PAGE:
The most outrageous aspect of the case, in my view, is the apparent failure of the judge to acknowledge the profoundly unnatural act of parricide. There is more than a hint of J.M. Synge in this story. Is there a Pegeen Mike who would slip a noose around this thug and say
"A strange man is a marvel, with his mighty talk; but what's a squabble in your back-yard, and the blow of a loy, have taught me that there's a great gap between a gallous story and a dirty deed."
A dirty deed is what Thomas Cunningham did when he kicked his father unconscious and left him to die in the garden of their home in Roscommon. He was just 18 at the time of the killing. He was born in England but returned to Ireland two years earlier to life with his father and grandparents in Roscommon.
The jury failed to convict this thug of murder even though he clearly intended to cause serious injury to his father. (Despite the clear evidence that the accused lay in wait for his father, defence counsel is quoted as telling the jury that his client "didn't mean to kill his father")
Judge Paul Butler gave him six years suspended with a €100 bond so this young killer is on his way back to England, free as a bird.
His father's siblings are naturally disgusted. They probably expected something like justice for their brother and now they wonder whether alcoholic fathers are fair game?
His first cousin is Cllr. John Kelly who was Mayor of Roscommon at the time of the "murder". Political connections cannot bring justice for the victims, but they are invaluable to the guilty.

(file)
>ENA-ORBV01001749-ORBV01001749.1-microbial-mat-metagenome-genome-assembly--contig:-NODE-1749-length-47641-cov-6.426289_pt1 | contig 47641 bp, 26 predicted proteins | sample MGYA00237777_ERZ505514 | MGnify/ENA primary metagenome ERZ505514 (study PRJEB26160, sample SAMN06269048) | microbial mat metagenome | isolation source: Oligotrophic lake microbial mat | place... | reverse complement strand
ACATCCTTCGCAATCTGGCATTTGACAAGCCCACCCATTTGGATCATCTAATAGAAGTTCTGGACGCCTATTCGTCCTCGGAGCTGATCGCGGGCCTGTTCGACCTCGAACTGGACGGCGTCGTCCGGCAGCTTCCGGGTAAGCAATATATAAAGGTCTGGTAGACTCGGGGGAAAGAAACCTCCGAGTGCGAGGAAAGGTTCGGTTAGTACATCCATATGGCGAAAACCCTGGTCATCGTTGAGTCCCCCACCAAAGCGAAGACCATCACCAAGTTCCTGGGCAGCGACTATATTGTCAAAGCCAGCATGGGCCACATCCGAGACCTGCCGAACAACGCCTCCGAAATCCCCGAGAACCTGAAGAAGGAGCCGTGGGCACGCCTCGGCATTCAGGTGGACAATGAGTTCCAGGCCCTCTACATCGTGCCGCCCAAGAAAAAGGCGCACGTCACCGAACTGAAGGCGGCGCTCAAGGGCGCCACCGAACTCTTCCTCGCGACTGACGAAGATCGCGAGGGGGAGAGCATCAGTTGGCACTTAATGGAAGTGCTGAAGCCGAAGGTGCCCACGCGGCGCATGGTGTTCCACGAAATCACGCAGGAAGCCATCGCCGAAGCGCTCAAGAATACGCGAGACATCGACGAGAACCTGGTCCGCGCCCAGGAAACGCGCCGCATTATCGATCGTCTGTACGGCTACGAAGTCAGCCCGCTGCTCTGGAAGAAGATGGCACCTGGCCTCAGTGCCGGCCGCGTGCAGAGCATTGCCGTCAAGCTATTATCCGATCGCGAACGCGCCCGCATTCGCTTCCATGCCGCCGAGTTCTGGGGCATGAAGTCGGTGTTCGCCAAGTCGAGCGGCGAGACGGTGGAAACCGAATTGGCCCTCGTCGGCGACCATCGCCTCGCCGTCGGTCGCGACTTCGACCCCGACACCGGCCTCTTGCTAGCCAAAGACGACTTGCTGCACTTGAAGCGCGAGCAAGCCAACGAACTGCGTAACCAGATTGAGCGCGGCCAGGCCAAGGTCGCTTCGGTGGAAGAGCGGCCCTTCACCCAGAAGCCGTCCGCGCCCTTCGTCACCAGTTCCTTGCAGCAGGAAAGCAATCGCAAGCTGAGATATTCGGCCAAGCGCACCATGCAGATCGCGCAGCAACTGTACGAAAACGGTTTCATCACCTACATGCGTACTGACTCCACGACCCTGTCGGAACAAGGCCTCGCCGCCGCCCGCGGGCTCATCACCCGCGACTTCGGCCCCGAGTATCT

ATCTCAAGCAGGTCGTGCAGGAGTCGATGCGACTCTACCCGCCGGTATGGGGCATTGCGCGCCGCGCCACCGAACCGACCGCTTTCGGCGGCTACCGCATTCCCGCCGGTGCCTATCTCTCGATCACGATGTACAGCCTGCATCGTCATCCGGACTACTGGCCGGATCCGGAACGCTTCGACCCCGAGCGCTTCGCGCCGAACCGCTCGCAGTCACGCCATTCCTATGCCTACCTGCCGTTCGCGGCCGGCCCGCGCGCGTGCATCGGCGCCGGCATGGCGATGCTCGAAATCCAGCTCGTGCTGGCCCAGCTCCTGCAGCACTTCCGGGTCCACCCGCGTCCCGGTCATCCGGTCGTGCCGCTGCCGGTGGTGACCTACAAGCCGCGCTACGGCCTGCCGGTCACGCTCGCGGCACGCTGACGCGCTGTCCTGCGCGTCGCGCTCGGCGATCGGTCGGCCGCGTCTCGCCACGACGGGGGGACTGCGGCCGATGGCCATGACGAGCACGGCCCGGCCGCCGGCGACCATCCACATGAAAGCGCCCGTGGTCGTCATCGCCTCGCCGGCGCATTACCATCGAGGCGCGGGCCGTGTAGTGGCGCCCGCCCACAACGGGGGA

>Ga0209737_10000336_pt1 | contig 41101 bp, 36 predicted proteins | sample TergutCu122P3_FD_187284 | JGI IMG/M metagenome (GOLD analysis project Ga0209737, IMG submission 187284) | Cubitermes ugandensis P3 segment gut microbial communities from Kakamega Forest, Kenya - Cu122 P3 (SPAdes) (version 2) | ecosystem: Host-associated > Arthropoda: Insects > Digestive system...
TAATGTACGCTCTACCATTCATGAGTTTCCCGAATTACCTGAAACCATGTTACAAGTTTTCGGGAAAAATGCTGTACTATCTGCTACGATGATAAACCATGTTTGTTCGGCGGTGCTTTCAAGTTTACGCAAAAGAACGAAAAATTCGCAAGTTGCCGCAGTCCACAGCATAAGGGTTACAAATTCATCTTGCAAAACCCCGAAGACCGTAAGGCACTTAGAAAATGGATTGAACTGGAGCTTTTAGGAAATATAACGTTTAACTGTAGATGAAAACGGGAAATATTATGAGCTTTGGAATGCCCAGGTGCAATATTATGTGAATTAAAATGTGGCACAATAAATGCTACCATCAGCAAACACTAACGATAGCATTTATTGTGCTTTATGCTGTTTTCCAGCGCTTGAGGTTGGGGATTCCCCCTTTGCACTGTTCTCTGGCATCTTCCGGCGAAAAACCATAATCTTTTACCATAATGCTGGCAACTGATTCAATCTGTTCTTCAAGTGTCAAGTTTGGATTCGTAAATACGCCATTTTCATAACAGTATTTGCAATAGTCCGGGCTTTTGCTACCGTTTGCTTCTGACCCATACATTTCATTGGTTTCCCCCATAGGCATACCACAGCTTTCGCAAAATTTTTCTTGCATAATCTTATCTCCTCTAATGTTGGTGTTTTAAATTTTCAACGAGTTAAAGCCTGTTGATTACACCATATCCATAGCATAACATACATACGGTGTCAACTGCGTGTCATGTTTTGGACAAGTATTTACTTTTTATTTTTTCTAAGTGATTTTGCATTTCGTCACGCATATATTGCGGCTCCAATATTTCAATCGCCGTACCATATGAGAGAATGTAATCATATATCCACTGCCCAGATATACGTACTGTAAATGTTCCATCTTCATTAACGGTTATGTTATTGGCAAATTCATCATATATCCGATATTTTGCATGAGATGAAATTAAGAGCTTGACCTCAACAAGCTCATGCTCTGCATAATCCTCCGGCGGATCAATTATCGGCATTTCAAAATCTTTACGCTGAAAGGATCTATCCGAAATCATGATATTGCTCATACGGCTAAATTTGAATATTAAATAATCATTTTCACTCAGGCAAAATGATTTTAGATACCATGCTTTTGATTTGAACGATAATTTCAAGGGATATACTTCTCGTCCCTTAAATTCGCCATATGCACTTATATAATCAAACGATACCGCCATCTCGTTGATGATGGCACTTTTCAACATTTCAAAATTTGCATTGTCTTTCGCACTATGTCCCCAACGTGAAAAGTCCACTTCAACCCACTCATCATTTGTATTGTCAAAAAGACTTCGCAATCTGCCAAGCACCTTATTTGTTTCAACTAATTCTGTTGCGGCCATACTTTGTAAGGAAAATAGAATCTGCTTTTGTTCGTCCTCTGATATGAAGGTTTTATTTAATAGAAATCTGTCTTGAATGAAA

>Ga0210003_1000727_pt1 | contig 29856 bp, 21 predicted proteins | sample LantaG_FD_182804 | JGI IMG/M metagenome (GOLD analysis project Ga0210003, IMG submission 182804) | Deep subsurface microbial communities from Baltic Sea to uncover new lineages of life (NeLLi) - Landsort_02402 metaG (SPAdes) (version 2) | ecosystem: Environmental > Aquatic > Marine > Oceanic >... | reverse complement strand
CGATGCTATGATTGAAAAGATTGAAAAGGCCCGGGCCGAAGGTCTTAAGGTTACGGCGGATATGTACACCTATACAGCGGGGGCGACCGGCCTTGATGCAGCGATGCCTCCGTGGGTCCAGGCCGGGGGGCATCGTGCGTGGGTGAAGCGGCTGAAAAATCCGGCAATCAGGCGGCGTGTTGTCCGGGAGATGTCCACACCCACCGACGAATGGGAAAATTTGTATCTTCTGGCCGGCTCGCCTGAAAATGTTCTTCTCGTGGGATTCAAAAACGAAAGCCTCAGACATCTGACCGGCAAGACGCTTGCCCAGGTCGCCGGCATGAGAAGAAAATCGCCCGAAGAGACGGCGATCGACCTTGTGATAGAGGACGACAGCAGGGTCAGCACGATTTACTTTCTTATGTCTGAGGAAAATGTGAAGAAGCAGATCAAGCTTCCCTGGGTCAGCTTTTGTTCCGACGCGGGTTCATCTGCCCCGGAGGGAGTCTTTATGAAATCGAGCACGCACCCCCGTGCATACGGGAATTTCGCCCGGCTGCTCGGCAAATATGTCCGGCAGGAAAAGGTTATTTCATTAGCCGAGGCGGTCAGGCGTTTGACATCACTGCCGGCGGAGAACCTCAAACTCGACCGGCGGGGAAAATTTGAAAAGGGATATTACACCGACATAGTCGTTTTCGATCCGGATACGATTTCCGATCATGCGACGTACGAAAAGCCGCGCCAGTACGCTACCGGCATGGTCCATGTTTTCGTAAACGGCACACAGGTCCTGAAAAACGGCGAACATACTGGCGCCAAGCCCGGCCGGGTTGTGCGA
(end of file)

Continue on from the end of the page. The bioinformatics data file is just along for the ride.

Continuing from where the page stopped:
The jury heard that the deceased had been drinking on the day leading up to his death and came home drunk. The defendant was annoyed with his father who had been sent out earlier to buy food.He grabbed his father and punched him outside the house. The deceased fell to the ground where the accused said he punched him twice more and kicked him.The deceased was helped up but fell down again and was left in the garden overnight with a duvet and pillow. He was found dead the following morning.
Of course, this farce would not be complete if the second act (arrest and charge) had not brought its own drama: the evidence of the State Pathologist wasn't ready so the accused was released by the District Court, re-arrested that day and then re-released by the court. No surprise, he skips off to England.
At first, I was inclined to give him credit for coming back to face charges but then I realised there may be a more sordid explanation. I wonder if it is connected with the death of his grandfather just after he fled to England (of course, the grandfather had to go into care when his son was killed and the grandfather died there 4 months later). The grandfather tried to help his son when he was lying unconscious but the thug of a grandson wouldn't help. Now that grandad was dead, there was no surviving witness so this thug could claim that his only gave his dad a couple of kicks and that his head had smashed off the floor when they were trying to lift him up.
Today's Independent gives coverage to the family's reactions.